Even though Hawaii is part of the U.S., I had to adjust to the culture here. To the people, the laid-back lifestyle, the food, even the slang.
For the past four years, I have been very comfortable. I went to a small school where I knew everyone, lived 30 minutes away from home, and could call on friends and family whenever I needed them. If I had a flat tire, I knew Dad was only a phone call away. If I needed a good meal, I could go home anytime and enjoy Mom's cooking. Life in NC was great, but I think it was time for me to leave my comfort zone for a while.
So this change has been good for me. Sometimes I miss the comforts of home. I wish I could walk around the UH campus and see familiar faces. I would love to hang out with my family on the weekends and meet with my girlfriends on Tuesday nights like I used to. But maybe God brought me to Hawaii so that I would learn to depend upon Him completely.
I have basically had to start over. I now live in a new place, I have new friends, and have a job. I feel kinda like a grown up in a way. I have enjoyed the adventure of continuing life in a brand new place. I have already had many new experiences:
-I can now cook meals other than popcorn and frozen pizza
-I am still learning to navigate the one-way roads of Honolulu...it's getting better!
-I make a little bit of money and am learning to spend it wisely
-I'm learning to speak pigeon "let's go grind, brah. nah, we going cruise." int. "let's go eat, man. no, let's hang out." (oh, and "choke" means "a lot"...in case you were wondering).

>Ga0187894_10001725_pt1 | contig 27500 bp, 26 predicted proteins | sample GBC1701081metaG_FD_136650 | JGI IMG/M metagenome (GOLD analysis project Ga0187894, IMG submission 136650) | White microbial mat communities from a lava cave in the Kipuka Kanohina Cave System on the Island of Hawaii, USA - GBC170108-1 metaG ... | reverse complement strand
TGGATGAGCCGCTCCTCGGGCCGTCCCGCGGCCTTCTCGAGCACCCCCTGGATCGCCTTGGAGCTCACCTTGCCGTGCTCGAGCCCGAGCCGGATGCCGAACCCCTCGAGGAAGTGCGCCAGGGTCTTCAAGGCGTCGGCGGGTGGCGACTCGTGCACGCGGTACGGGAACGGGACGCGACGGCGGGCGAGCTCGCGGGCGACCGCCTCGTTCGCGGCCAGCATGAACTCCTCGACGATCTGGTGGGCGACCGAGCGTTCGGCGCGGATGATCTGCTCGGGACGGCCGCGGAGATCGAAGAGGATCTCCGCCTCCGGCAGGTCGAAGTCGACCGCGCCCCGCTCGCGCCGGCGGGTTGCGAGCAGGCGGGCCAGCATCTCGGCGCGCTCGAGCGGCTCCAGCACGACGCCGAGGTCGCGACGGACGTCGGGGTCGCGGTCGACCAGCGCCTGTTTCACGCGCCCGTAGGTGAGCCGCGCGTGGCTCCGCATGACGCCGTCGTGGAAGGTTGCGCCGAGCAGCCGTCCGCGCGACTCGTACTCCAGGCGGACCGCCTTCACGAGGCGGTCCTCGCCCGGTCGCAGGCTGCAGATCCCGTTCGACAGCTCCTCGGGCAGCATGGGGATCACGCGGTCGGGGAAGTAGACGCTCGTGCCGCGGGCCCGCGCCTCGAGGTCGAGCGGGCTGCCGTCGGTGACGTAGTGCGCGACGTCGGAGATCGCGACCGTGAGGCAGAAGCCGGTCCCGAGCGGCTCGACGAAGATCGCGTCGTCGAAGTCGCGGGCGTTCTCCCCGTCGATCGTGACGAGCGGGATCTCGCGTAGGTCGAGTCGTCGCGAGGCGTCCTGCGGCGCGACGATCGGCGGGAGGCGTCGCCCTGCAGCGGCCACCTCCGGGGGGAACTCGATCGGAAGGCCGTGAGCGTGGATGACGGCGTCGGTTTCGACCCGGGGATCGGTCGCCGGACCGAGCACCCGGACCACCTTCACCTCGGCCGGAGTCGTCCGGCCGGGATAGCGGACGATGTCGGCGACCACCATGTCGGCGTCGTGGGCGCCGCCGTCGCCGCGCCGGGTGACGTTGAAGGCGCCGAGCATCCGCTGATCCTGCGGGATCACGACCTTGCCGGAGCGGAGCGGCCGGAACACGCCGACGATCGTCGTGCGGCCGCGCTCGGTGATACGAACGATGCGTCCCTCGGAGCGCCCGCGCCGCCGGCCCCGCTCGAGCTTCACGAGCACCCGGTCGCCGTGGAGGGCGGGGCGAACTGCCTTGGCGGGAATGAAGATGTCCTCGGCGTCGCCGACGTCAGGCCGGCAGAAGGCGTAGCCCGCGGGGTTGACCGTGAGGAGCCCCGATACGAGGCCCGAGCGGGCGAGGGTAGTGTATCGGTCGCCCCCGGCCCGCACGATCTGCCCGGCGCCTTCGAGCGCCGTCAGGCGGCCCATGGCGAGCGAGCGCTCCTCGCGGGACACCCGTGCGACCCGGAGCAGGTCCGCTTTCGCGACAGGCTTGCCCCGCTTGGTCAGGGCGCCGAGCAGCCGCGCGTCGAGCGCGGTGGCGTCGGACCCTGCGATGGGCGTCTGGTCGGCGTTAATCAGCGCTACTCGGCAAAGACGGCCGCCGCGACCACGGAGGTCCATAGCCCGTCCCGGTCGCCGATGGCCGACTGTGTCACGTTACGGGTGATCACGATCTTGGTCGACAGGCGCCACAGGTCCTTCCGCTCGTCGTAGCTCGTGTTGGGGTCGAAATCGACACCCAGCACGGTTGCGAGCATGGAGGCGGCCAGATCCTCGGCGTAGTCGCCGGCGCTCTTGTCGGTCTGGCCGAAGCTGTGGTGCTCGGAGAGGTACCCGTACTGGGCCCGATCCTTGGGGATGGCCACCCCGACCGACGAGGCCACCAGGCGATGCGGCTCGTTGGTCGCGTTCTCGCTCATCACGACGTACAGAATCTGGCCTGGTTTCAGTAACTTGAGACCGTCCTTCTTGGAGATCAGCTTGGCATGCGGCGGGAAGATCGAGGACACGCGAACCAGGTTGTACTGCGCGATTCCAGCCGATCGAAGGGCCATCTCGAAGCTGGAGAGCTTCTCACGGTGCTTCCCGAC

-I go to the beach at least once a week and for the first time in my life am a shade darker than transparent.
-I joined a hip hop class and enjoy making a fool of myself in a room full of coordinated strangers.
-I am more laid back and I don't care as much about physical appearance (I mean...I'm in HAWAII!)
-I have become addicted to the tv show LOST since I now live where it was filmed.
-I can read for fun and not feel guilty for not reading for school instead.
-Rice has become a part of my daily diet.
-I can now distinguish the difference between Japanese, Chinese and Korean people. (If their name starts with a "Y", they're probably from Japan. If it ends in "Kim, Kang, Park, or Joo, they're Korean. Everyone else is probably Chinese).
-And I'm pretty much a professional at using chop-sticks.
Those are all kind of silly things, but I really feel like this year of transitions has been/is going to be good for me. I'm not only learning basic life skills, but I'm being challenged spiritually. This could be the one time of my life that I have the time and freedom to do whatever I want and to truly invest in the lives of international students with no other obligations.
I am so thankful that God led me here. I hope to maybe attend seminary in the future, but I am so glad that I will have this experience under my belt. It is preparing me for ministry in a way that is real and practical. I'm learning things that I could never learn in a book.
God continues to show me that He is at work all around me...all around each of us. It's up to us to open our eyes wide enough to notice it. And not only notice that He's at work, but to step out and join Him. That's when things start to happen.
Time goes so fast. Before I know it my time in Hawaii will be done and I will be at a different stage of life. I don't want to wish the time away by thinking about the future. For now, I want to delight in the simple pleasures of life: The joy of waking up to a beautiful view, eating pineapple on a daily basis, living 5 minutes from the most beautiful beaches and mountains I've ever seen, and having a job that I love and doing a ministry that I'm passionate about.
So instead of worrying about what's next, I'm going to delight myself in today. Each moment is a precious gift.